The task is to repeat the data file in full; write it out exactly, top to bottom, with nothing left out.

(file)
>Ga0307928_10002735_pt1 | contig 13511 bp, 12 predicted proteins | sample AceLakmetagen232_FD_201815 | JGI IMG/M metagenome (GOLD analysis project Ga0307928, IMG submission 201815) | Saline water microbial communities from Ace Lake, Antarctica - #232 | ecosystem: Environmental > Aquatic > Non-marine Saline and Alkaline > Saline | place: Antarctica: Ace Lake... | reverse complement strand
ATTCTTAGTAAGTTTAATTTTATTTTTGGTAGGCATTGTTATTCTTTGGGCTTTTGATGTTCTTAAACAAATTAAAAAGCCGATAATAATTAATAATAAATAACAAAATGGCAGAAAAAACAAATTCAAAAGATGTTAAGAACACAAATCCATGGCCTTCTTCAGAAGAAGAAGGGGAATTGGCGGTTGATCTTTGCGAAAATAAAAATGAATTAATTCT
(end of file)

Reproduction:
>Ga0307928_10002735_pt1 | contig 13511 bp, 12 predicted proteins | sample AceLakmetagen232_FD_201815 | JGI IMG/M metagenome (GOLD analysis project Ga0307928, IMG submission 201815) | Saline water microbial communities from Ace Lake, Antarctica - #232 | ecosystem: Environmental > Aquatic > Non-marine Saline and Alkaline > Saline | place: Antarctica: Ace Lake... | reverse complement strand
ATTCTTAGTAAGTTTAATTTTATTTTTGGTAGGCATTGTTATTCTTTGGGCTTTTGATGTTCTTAAACAAATTAAAAAGCCGATAATAATTAATAATAAATAACAAAATGGCAGAAAAAACAAATTCAAAAGATGTTAAGAACACAAATCCATGGCCTTCTTCAGAAGAAGAAGGGGAATTGGCGGTTGATCTTTGCGAAAATAAAAATGAATTAATTCT